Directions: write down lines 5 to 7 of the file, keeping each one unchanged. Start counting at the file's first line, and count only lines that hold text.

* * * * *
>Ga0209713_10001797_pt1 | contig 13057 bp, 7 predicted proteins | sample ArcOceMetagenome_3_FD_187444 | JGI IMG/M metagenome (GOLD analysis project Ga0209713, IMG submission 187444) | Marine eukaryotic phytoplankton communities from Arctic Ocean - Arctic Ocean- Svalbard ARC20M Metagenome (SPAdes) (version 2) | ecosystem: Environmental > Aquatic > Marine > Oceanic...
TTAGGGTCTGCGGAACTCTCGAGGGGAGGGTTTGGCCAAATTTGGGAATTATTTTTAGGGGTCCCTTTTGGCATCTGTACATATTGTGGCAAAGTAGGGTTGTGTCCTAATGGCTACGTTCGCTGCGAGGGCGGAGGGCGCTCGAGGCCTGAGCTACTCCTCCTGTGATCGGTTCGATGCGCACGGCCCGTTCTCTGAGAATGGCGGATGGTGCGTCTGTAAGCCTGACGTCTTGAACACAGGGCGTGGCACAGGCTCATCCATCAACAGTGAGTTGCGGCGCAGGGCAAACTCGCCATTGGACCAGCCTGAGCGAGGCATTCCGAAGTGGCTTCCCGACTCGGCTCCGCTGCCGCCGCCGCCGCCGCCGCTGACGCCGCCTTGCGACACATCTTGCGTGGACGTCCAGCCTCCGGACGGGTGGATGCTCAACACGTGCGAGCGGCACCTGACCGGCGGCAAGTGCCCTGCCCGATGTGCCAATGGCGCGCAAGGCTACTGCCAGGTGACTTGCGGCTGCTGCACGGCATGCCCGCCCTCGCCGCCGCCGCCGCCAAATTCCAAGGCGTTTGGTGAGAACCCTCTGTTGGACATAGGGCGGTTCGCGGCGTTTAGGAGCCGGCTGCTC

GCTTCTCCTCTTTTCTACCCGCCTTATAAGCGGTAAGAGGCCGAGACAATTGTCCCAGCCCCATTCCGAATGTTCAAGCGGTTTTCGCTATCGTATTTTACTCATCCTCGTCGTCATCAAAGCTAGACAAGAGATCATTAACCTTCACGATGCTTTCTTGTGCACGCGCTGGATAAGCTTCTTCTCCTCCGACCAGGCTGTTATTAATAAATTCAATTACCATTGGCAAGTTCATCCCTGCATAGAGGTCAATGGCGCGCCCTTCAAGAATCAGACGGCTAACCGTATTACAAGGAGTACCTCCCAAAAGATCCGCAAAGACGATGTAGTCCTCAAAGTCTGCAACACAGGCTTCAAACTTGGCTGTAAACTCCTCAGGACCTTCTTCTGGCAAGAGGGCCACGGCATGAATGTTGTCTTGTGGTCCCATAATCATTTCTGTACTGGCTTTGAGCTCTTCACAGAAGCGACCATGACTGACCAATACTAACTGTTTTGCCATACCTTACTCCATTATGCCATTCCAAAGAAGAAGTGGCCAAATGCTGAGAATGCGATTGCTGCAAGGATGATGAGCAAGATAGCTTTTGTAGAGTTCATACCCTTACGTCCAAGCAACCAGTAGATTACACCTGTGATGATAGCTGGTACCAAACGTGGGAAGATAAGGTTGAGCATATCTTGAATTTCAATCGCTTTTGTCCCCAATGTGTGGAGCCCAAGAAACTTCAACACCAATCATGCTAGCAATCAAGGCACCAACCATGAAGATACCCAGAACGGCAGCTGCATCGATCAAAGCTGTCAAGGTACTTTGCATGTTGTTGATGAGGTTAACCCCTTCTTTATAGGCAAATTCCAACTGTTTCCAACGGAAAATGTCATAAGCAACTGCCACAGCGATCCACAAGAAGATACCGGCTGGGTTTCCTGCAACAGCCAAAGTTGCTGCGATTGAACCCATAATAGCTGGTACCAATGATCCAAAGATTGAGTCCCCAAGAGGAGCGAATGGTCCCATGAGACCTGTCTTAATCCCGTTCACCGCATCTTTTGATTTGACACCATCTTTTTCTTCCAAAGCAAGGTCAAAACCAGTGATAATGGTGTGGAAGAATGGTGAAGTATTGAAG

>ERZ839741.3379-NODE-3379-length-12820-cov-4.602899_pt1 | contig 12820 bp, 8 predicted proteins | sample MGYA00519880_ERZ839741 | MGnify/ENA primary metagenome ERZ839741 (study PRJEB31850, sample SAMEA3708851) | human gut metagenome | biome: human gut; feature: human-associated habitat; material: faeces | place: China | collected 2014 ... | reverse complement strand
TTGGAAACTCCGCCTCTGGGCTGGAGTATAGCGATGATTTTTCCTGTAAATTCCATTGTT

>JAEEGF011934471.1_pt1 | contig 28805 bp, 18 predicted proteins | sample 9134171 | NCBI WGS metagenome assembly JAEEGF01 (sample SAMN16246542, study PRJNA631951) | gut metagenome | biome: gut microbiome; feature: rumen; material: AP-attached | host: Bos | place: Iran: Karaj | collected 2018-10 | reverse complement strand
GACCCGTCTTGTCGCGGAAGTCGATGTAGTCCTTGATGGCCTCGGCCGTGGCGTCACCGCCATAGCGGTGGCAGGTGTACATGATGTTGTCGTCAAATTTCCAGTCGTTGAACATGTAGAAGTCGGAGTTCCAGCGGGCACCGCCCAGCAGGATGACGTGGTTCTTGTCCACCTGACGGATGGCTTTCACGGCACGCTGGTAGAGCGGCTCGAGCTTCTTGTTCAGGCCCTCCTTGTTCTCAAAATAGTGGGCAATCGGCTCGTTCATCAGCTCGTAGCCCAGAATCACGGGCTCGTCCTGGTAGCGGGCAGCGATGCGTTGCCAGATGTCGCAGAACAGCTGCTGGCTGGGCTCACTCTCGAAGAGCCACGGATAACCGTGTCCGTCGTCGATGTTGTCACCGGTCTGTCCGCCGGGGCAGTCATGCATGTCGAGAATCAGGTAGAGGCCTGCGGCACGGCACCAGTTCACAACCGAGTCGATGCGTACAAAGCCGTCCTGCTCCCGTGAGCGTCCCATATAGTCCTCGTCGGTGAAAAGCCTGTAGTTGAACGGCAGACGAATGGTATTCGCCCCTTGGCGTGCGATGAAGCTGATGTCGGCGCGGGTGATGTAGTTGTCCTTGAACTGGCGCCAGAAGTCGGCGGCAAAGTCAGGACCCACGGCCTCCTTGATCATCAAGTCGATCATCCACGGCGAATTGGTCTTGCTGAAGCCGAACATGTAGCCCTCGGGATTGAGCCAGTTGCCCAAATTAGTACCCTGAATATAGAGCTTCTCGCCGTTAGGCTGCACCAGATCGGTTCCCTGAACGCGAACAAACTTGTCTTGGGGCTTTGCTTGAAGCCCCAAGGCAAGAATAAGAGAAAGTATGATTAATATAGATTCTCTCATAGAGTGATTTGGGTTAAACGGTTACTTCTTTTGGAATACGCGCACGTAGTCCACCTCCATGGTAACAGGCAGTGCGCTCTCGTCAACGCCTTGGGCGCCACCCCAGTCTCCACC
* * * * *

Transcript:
TTGGAAACTCCGCCTCTGGGCTGGAGTATAGCGATGATTTTTCCTGTAAATTCCATTGTT

>JAEEGF011934471.1_pt1 | contig 28805 bp, 18 predicted proteins | sample 9134171 | NCBI WGS metagenome assembly JAEEGF01 (sample SAMN16246542, study PRJNA631951) | gut metagenome | biome: gut microbiome; feature: rumen; material: AP-attached | host: Bos | place: Iran: Karaj | collected 2018-10 | reverse complement strand
GACCCGTCTTGTCGCGGAAGTCGATGTAGTCCTTGATGGCCTCGGCCGTGGCGTCACCGCCATAGCGGTGGCAGGTGTACATGATGTTGTCGTCAAATTTCCAGTCGTTGAACATGTAGAAGTCGGAGTTCCAGCGGGCACCGCCCAGCAGGATGACGTGGTTCTTGTCCACCTGACGGATGGCTTTCACGGCACGCTGGTAGAGCGGCTCGAGCTTCTTGTTCAGGCCCTCCTTGTTCTCAAAATAGTGGGCAATCGGCTCGTTCATCAGCTCGTAGCCCAGAATCACGGGCTCGTCCTGGTAGCGGGCAGCGATGCGTTGCCAGATGTCGCAGAACAGCTGCTGGCTGGGCTCACTCTCGAAGAGCCACGGATAACCGTGTCCGTCGTCGATGTTGTCACCGGTCTGTCCGCCGGGGCAGTCATGCATGTCGAGAATCAGGTAGAGGCCTGCGGCACGGCACCAGTTCACAACCGAGTCGATGCGTACAAAGCCGTCCTGCTCCCGTGAGCGTCCCATATAGTCCTCGTCGGTGAAAAGCCTGTAGTTGAACGGCAGACGAATGGTATTCGCCCCTTGGCGTGCGATGAAGCTGATGTCGGCGCGGGTGATGTAGTTGTCCTTGAACTGGCGCCAGAAGTCGGCGGCAAAGTCAGGACCCACGGCCTCCTTGATCATCAAGTCGATCATCCACGGCGAATTGGTCTTGCTGAAGCCGAACATGTAGCCCTCGGGATTGAGCCAGTTGCCCAAATTAGTACCCTGAATATAGAGCTTCTCGCCGTTAGGCTGCACCAGATCGGTTCCCTGAACGCGAACAAACTTGTCTTGGGGCTTTGCTTGAAGCCCCAAGGCAAGAATAAGAGAAAGTATGATTAATATAGATTCTCTCATAGAGTGATTTGGGTTAAACGGTTACTTCTTTTGGAATACGCGCACGTAGTCCACCTCCATGGTAACAGGCAGTGCGCTCTCGTCAACGCCTTGGGCGCCACCCCAGTCTCCACC